Another instance of fake history occurs in the “Additional Considerations” section. We’re advised to avoid “hip hip hooray” because “this term was used by German citizens during the Holocaust as a rallying cry when they would hunt down Jewish citizens living in segregated neighborhoods.” You should immediately be suspicious: why would German-speaking Nazis use an English interjection when hunting down Jews in countries where English wasn’t the native language? The obvious answer is that they wouldn’t. Once again the writers of the document could have looked up the actual origin of “hip hip hooray,” but apparently going to a dictionary was a step too far. English speakers were already using “hip hip hooray [or hurrah]” in the early 1800s.

 You’re welcome to work your way at your own pace through as much of the EHLI document as you want to or can stand.


* When I arrived in Honduras as a Peace Corps volunteer 55 years ago this month I quickly learned that people there refer to Americans as norteamericanos, i.e. North Americans. The compilers of the Stanford document will have to chide Hondurans and other Spanish speakers for their lack of inclusivity: aren’t Canadians and Mexicans also North Americans? In fact Wikipedia tells us there are a whopping 24 countries in North America.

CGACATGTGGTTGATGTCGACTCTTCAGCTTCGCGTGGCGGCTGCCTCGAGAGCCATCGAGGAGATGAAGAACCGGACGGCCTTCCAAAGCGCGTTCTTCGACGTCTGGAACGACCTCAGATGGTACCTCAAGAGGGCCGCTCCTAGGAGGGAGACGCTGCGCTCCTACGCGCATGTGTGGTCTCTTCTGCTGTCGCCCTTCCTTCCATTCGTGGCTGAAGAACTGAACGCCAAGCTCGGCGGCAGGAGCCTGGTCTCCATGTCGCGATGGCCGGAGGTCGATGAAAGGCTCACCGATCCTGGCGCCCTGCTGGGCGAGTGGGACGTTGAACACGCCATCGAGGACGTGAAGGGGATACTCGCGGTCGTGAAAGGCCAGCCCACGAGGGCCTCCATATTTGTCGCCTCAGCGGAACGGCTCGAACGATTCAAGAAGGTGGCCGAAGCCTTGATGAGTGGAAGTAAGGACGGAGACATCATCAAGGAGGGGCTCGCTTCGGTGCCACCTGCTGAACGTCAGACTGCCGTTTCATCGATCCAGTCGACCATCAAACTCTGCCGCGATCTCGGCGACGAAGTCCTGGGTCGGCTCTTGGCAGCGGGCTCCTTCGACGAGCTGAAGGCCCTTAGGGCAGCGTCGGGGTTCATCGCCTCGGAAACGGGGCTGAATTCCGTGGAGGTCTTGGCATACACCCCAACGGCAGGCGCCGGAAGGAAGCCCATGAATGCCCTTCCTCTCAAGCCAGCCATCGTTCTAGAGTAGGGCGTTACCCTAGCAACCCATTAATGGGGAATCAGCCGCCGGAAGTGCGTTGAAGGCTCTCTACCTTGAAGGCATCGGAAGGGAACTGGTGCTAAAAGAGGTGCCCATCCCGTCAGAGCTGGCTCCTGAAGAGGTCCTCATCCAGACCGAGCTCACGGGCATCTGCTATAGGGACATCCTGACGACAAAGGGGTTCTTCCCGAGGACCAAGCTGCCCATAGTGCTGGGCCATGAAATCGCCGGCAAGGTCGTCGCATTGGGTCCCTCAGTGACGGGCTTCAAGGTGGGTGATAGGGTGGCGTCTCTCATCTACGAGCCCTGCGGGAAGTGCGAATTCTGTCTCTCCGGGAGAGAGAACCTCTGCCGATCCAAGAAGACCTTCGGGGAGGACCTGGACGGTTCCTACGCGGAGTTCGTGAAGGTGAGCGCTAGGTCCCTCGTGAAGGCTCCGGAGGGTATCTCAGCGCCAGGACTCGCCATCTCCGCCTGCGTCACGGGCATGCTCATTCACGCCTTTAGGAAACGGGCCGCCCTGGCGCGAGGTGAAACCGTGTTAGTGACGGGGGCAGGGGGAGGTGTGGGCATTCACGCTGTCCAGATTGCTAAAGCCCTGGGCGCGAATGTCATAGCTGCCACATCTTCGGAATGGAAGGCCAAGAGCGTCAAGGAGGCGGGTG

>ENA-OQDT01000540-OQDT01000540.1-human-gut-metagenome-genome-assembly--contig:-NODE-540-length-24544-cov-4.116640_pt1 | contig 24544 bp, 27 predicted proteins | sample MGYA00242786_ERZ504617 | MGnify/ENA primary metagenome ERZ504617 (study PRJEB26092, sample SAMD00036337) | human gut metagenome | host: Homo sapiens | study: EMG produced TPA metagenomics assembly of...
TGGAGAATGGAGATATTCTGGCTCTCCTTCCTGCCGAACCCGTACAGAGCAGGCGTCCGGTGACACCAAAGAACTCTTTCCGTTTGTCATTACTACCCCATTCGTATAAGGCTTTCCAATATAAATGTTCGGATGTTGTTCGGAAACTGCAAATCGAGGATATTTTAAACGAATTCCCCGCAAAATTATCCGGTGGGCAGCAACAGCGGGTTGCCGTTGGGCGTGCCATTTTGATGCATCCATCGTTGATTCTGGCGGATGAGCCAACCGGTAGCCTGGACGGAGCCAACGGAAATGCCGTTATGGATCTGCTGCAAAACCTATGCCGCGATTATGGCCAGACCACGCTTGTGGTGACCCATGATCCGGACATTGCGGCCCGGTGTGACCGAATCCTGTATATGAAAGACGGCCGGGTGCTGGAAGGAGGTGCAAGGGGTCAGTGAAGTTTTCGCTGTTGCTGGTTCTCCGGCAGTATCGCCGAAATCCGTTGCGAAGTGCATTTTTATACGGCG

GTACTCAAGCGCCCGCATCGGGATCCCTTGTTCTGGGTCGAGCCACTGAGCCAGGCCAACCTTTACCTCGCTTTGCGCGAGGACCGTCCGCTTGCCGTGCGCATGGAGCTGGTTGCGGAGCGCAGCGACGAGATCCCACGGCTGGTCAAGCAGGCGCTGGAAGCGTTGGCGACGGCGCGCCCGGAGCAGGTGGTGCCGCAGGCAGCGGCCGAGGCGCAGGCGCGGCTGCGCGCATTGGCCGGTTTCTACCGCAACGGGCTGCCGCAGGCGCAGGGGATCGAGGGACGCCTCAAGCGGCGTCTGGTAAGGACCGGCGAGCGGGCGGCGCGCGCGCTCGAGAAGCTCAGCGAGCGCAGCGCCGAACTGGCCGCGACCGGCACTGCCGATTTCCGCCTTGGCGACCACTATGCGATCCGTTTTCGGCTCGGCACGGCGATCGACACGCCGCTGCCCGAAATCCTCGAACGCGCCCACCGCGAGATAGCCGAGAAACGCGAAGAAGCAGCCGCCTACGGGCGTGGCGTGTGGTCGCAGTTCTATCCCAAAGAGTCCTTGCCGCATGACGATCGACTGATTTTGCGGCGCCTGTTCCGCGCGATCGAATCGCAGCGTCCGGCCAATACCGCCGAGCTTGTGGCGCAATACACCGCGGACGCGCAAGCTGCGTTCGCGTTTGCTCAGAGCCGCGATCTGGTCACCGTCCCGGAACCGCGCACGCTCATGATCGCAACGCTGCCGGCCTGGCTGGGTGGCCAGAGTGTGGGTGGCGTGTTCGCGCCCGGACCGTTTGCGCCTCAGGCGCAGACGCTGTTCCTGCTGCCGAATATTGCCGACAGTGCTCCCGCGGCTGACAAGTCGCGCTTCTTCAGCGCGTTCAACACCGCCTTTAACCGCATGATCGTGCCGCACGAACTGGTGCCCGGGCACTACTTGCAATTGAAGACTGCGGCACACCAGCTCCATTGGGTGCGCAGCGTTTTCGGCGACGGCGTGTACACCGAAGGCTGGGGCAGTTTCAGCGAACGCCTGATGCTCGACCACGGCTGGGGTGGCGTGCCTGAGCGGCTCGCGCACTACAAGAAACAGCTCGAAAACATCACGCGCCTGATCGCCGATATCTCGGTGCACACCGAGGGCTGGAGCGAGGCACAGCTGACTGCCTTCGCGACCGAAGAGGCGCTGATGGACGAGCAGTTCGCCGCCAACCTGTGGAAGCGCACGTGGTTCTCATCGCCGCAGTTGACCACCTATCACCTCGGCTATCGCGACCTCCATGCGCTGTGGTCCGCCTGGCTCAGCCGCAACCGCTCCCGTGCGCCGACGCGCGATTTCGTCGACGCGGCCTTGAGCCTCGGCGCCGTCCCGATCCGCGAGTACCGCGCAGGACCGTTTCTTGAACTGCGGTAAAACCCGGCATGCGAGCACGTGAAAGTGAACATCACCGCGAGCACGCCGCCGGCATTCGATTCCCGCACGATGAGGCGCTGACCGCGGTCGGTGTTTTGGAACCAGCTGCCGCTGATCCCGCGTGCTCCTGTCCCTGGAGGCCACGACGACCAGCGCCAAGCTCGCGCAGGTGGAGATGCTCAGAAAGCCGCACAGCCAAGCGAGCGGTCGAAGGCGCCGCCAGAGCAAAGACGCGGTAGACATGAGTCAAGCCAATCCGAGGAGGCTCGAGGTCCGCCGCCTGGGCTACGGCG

UPDATE: On January 11th Inside Higher Ed published an article by Susan D’Agostino titled “Amid Backlash, Stanford Pulls ‘Harmful Language’ List.” Let’s welcome any move toward sanity in academia.


© 2022 Steven Schwartzman





Written by Steve Schwartzman

December 22, 2022 at 4:27 AM

32 Responses

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  1. In an upside down world, it’s hopeful to know there are people around who still use …common sense! Thank you, my friend and for the beauty you share daily!

    marina kanavaki

    December 22, 2022 at 8:45 AM

    • You’re welcome, and thanks for your support. There’s a story—perhaps true, perhaps not—that when the British army surrendered to the Americans at Yorktown in 1781, the British military band played a song called “The World Turned Upside Down.” In the past several years I’ve increasingly gotten the feeling that America has surrendered to delusions and is a world turned upside down.

      Steve Schwartzman

      December 22, 2022 at 9:15 AM

  2. Huzzah! You got some wonderful fall colors this year.

    Robert Parker

    December 22, 2022 at 8:49 AM

    • Huzzah indeed when it comes to fall colors this year, the best for me in a long time. Merriam-Webster says the first attested use of huzzah is from 1573. I wonder if 16th-century Nazis used to shout it.